Supplementary Figure 1

Localized indentation-induced mechanical perturbations tracked using fluorescent beads embedded in PDMS. (a) Bright field image captured before the first pipette indentation. Arrows point the location of two fluorescent beads (A & B). (b) Bright field image captured after the first trial of pipette indentation (100 µm deep indentation). Arrows indicate the displaced positions of these two florescent beads (A’ & B’) after the indentation. (c) Fluorescent microscopy image with blue pseudo coloring before the first pipette indentation. Two representative fluorescent beads (A & B) are tracked when we imposed the indentation. Point “I” represents the indentation point as indicated by a white dot in the panel. (d) Quantitative analysis of the displacement of 2 representative fluorescent beads over a total 10 trials of indentation. The X-axis is the radial distance from the indentation point (I) to the initial position of each fluorescent bead (A, B). The mean and SEM of the bead displacement (A-A’ & B-B’) are on the y-axis. (PDF 274 kb)

Supplementary Figure 2

(a) ANSYS mesh and (b) indentation map for a 1mm thick PDMS slab. ANSYS finite element modeling software was used to simulate the indentation of a cylindrical indenter on a PDMS substrate. The model consisted of a 12 mm × 12 mm PDMS substrate constrained at the bottom surface indented with a 4.2 micron radius cylindrical indenter. The indenter was constrained in the x and y directions on the periphery. This model was meshed with SOLID187, TARGET170, and CONTACT174 elements. Indentation depth analysis revealed a maximum indentation depth of approximately 125 microns after application of a 57 µN force at the point of indentation. This surface depth deformation decreases as the radial distance away from the indentation area increases. (PDF 447 kb)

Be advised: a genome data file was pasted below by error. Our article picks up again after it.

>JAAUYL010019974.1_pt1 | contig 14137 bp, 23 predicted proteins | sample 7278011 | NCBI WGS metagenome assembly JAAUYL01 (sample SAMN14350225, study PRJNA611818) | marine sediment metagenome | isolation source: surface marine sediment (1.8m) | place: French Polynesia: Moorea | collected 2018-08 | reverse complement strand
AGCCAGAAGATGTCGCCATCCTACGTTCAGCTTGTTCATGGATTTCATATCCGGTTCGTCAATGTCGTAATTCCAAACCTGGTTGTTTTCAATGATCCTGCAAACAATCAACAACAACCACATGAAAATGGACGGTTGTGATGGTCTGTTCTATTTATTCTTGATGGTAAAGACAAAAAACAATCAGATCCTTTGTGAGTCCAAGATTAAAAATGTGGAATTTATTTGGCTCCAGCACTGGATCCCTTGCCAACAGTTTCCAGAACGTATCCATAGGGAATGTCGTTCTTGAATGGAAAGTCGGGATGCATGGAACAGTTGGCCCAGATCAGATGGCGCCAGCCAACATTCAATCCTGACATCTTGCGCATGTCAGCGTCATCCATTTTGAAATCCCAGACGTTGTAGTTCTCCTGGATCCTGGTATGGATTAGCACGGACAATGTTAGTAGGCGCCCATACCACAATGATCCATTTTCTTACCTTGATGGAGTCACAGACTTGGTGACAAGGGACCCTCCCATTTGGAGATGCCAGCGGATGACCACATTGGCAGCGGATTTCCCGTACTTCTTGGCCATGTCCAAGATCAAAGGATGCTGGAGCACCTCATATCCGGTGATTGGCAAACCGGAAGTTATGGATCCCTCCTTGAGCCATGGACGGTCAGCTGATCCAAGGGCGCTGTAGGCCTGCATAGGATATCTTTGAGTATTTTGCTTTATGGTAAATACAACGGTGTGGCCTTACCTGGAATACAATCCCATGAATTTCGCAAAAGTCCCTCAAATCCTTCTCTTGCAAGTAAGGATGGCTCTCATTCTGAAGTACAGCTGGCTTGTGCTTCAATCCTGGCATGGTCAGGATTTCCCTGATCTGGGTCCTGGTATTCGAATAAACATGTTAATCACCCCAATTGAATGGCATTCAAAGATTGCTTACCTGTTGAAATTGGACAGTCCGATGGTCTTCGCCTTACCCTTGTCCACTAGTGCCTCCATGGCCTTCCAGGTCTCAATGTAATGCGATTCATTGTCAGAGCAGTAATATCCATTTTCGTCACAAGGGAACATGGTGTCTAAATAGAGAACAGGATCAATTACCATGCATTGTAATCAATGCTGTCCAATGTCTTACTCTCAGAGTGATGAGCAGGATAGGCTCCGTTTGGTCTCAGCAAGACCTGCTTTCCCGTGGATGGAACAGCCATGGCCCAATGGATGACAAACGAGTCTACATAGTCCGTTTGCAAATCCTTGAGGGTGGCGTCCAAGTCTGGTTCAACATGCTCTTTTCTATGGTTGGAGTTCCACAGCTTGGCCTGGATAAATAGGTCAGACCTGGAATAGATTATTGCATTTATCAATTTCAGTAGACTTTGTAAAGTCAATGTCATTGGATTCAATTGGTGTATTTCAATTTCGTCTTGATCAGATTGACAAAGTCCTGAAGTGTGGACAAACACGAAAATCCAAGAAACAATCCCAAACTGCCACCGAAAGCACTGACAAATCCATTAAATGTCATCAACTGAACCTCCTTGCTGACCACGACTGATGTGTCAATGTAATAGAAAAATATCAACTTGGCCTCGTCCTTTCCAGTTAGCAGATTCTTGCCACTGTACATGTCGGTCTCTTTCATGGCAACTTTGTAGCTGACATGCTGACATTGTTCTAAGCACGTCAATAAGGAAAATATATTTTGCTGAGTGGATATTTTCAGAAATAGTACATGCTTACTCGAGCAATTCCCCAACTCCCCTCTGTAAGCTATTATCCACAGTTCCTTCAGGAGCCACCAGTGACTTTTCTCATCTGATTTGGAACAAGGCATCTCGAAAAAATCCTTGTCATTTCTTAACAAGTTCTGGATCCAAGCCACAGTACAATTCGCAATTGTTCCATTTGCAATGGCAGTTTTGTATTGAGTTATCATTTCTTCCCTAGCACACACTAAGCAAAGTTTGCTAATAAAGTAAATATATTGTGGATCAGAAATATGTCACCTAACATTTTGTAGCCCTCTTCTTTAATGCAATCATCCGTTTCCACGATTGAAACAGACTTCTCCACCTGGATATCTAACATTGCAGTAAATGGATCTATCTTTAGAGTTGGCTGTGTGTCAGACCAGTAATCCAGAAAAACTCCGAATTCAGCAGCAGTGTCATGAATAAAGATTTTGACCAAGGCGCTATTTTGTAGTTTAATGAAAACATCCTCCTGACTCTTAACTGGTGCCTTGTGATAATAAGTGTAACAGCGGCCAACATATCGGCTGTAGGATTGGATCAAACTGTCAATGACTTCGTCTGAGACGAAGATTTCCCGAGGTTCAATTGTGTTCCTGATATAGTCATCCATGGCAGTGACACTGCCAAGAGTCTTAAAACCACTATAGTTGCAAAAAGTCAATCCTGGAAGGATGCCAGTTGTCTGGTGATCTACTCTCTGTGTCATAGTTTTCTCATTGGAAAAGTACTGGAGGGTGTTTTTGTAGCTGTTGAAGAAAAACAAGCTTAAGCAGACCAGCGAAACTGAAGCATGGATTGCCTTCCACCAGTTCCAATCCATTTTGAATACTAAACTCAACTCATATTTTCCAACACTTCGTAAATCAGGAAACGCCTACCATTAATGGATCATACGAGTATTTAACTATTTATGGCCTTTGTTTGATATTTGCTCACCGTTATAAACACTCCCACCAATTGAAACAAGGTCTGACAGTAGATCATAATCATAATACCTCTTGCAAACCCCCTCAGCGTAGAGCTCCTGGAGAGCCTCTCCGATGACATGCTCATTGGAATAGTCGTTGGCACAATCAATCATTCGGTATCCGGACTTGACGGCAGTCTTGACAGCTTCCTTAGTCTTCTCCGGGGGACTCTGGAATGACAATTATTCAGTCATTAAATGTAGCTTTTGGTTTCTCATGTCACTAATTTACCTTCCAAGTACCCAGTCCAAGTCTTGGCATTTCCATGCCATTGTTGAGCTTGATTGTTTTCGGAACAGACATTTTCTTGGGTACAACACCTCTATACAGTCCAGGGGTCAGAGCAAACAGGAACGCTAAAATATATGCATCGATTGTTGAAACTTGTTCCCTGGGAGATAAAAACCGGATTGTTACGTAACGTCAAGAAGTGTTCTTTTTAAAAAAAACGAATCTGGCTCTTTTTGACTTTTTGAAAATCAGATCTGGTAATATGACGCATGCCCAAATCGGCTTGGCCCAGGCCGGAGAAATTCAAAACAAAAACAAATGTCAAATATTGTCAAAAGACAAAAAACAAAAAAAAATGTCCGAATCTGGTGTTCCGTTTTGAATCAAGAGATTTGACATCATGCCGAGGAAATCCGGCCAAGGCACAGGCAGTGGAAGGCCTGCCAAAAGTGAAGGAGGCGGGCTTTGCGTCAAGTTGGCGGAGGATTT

Supplementary Figure 3

ANSYS analysis of PDMS response to slab thickness and radial distance away for the area of indentation. (a) ANSYS finite element modeling software was used to simulate how substrate thickness affects the force required to maintain an indentation depth of 125 microns. (b) The PDMS surface indentation depth when compared to radial distances away from the center area of indentation from the needle (at point 0.1 mm). Negligible surface depths were found at a distance of about 0.1 mm (100 microns) from the area of indentation. (PDF 243 kb)

Supplementary Figure 4

ANSYS analysis of indentation depth at the area of needle contact compared to the force from the needle. ANSYS finite element modeling software was used to model the dependence of indentation depth at the area of indentation for a 12 mm x 12 mm, 0.75 mm thick PDMS substrate indented with a 4.2 micron radius cylindrical indenter. A linear fit to this data resulted in an approximation of the relationship for this case between the force for the indentation and the indentation depth (R=0.9999). F represents the force applied by the indenter on the PDMS substrate (µN) and h represents the indentation depth at the area of contact (mm). (PDF 164 kb)

Supplementary Material

Finite Element Model (PDF 66 kb)

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Cheng, CM., Lin, YW., Bellin, R. et al. Probing localized neural mechanotransduction through surface-modified elastomeric matrices and electrophysiology. Nat Protoc 5, 714–724 (2010). https://doi.org/10.1038/nprot.2010.15